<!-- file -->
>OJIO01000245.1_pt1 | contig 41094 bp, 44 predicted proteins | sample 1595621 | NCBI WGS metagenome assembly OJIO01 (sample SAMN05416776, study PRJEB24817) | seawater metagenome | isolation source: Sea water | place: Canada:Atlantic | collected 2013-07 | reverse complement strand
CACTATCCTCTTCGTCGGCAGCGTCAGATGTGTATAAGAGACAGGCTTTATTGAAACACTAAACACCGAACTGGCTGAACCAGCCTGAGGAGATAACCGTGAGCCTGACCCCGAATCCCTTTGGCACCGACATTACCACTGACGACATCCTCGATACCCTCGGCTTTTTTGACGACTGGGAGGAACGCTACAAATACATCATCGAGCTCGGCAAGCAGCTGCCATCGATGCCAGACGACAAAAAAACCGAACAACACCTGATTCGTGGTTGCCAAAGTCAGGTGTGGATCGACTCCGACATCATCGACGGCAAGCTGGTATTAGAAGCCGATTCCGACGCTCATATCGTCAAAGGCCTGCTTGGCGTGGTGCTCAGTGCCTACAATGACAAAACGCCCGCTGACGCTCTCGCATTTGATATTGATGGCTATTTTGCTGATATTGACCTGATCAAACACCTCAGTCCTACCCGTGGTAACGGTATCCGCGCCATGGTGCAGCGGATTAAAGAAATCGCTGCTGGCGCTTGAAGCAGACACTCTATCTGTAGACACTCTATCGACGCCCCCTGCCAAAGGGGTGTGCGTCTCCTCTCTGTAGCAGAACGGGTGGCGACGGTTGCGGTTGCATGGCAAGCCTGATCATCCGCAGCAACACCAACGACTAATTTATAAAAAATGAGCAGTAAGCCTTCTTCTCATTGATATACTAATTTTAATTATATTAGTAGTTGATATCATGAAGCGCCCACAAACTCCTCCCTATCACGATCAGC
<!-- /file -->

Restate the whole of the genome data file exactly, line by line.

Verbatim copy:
>OJIO01000245.1_pt1 | contig 41094 bp, 44 predicted proteins | sample 1595621 | NCBI WGS metagenome assembly OJIO01 (sample SAMN05416776, study PRJEB24817) | seawater metagenome | isolation source: Sea water | place: Canada:Atlantic | collected 2013-07 | reverse complement strand
CACTATCCTCTTCGTCGGCAGCGTCAGATGTGTATAAGAGACAGGCTTTATTGAAACACTAAACACCGAACTGGCTGAACCAGCCTGAGGAGATAACCGTGAGCCTGACCCCGAATCCCTTTGGCACCGACATTACCACTGACGACATCCTCGATACCCTCGGCTTTTTTGACGACTGGGAGGAACGCTACAAATACATCATCGAGCTCGGCAAGCAGCTGCCATCGATGCCAGACGACAAAAAAACCGAACAACACCTGATTCGTGGTTGCCAAAGTCAGGTGTGGATCGACTCCGACATCATCGACGGCAAGCTGGTATTAGAAGCCGATTCCGACGCTCATATCGTCAAAGGCCTGCTTGGCGTGGTGCTCAGTGCCTACAATGACAAAACGCCCGCTGACGCTCTCGCATTTGATATTGATGGCTATTTTGCTGATATTGACCTGATCAAACACCTCAGTCCTACCCGTGGTAACGGTATCCGCGCCATGGTGCAGCGGATTAAAGAAATCGCTGCTGGCGCTTGAAGCAGACACTCTATCTGTAGACACTCTATCGACGCCCCCTGCCAAAGGGGTGTGCGTCTCCTCTCTGTAGCAGAACGGGTGGCGACGGTTGCGGTTGCATGGCAAGCCTGATCATCCGCAGCAACACCAACGACTAATTTATAAAAAATGAGCAGTAAGCCTTCTTCTCATTGATATACTAATTTTAATTATATTAGTAGTTGATATCATGAAGCGCCCACAAACTCCTCCCTATCACGATCAGC